By: The Fusionist
In my discussion of the mad violinist, I mentioned an interview which Judge Roger Pryor gave to the New York Times in 1911. Now let us go back fifty years. Cue the scene-shifting special effects.
It’s early in the morning of April 12, 1861. Pryor, now only in his early 30s, is on James Island in the harbor of Charleston, South Carolina. He’s standing next to the Confederate batteries aimed at federally-occupied Fort Sumter. Guns in the James Island batteries have been ordered to start the firing on Fort Sumter. The captain commanding the battery offers Pryor the opportunity to fire the first shot.
Pryor was a perfectly logical candidate for the honor of firing the first shot in the Civil War. Born in the Petersburg, Virginia area he had become a Virginia lawyer but instead of practicing, he worked at several newspapers, where he provided an editorial voice in favor of slavery and secession. He served in the House of Representatives in the 36th Congress, from 1859 to 1861, where he used his national platform to make himself famous as a “fire-eating” Southerner. That is, he thought that if the North continued its hostility to slavery, that the South’s downright peculiar institution could no longer be safe inside the United States. Thus the Southern states would have to leave the Union and form their own country.
Pryor thought the election of Abraham Lincoln in 1860 was the last straw. Since his own state of Virginia wouldn’t yet commit itself to secession, Pryor came to a state which had committed itself – South Carolina, which soon was joined by other “deep South” states to form the Confederacy. Virginia still remained in the Union, a technicality which somewhat bothered Pryor, so even though he accompanied a Confederate delegation to demand the surrender of Sumter’s federal commander, Major Anderson, Pryor stayed at a distance during the actual meeting with Anderson. But the delegation, including Pryor, decided that Anderson had not offered suitable surrender terms, so war it must be.
But when offered the chance to literally start the war, Pryor held back for some reason. Another Virginian, even more fanatical than Pryor himself, was chosen to fire the first shot, this was Edmund Ruffin, an editor who had been crusading for years for more efficient agriculture…and a Southern republic.
Having helped start the war, Pryor decided he should fight in it, too. This decision, unusual for pro-war politicians today, was common among ambitious and/or patriotic statesmen on both sides of the Civil War. Pryor became one of the Confederacy’s “political generals” who made the transition from tough talk to actual battle. Like many other political generals, North and South, Pryor left something to be desired when it came to tactical skill, but there was no doubt of his bravery. He shunned none of the risks his men took, fighting courageously on the soil of his home state which had become the theater of much of the war.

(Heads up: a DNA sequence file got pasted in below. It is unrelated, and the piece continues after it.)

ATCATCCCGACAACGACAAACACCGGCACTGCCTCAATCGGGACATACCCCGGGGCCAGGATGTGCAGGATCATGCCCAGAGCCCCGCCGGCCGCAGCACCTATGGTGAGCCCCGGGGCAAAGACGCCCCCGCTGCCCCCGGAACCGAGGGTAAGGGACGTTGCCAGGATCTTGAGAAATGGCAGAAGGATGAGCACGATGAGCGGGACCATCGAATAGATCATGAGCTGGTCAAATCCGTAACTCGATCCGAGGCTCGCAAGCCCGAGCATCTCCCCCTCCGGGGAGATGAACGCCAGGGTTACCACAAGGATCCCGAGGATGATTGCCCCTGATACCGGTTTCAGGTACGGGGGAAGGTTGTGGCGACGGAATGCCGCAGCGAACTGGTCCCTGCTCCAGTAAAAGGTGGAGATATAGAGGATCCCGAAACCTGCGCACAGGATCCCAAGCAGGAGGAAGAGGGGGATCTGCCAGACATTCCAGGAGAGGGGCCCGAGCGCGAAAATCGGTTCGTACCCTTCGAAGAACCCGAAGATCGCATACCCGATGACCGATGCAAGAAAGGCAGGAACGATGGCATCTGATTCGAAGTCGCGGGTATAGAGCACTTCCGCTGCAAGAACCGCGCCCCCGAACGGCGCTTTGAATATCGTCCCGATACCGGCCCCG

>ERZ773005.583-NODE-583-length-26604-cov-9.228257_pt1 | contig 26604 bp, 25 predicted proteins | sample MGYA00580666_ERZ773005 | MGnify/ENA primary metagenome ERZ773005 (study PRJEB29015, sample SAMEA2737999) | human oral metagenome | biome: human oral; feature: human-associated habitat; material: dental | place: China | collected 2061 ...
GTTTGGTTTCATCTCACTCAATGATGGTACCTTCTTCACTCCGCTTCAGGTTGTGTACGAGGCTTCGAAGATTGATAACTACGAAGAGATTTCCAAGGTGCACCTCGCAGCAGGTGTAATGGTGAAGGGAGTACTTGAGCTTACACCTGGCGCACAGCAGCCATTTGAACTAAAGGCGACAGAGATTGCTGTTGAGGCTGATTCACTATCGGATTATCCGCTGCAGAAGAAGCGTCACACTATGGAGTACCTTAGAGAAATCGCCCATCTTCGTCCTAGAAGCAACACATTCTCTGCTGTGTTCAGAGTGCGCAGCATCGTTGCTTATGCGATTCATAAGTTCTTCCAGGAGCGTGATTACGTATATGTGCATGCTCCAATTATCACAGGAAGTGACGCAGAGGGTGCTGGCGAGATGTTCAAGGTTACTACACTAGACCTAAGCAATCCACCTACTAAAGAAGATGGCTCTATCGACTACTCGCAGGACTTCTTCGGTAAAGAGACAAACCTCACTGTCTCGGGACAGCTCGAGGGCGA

Pryor’s Confederate superiors were not satisfied with his generalship, and they transferred him to Richmond where he cooled his heels as a general without portfolio. He found this unsatisfying, and so he resigned his commission. Then he did something unusual among politicians-turned-soldiers: He rejoined the ranks not as an officer but as a private.
Private Pryor was still able to show his battlefield courage without being responsible for tactical decisions which weren’t necessarily his forte. A true gentleman, he believed in fighting hard and playing hard. Just because he and the Yankee soldiers were trying to kill each other didn’t mean they couldn’t get along civilly – it was a civil war, after all. So Pryor sometimes ventured into the no-man’s land between the armies, chatting with the Northern soldiers and trading Southern papers for Northern ones so each side could keep up with the news. Pryor had been in the newspaper biz, remember.
One day, while Pryor was in no-man’s land, some unchivalrous Northerners took the opportunity to capture him – like he was an enemy or something. And he wasn’t treated like an ordinary private, because the North hadn’t forgotten his role as a leading secessionist. Pryor was brought to the prison fortress of Fort Lafayette in New York harbor.
The editor of the Cincinnati Enquirer visited Secretary of War Edwin Stanton to try and get Pryor released. Stanton had Bessie, his baby daughter, on his knee, and the Enquirer editor appealed to the Secretary’s paternal sympathies, suggesting that Pryor too had children who loved him. That sort of sentimental guff didn’t fly with Stanton. “He shall be hanged! Damn him!” Stanton said of Pryor. But President Lincoln, in these waning months of the war, agreed to release Pryor on “parole,” back to his home in Petersburg. Lincoln was apparently influenced by Pryor’s kindly treatment, back when he was a general, of Northern prisoners from Second Bull Run.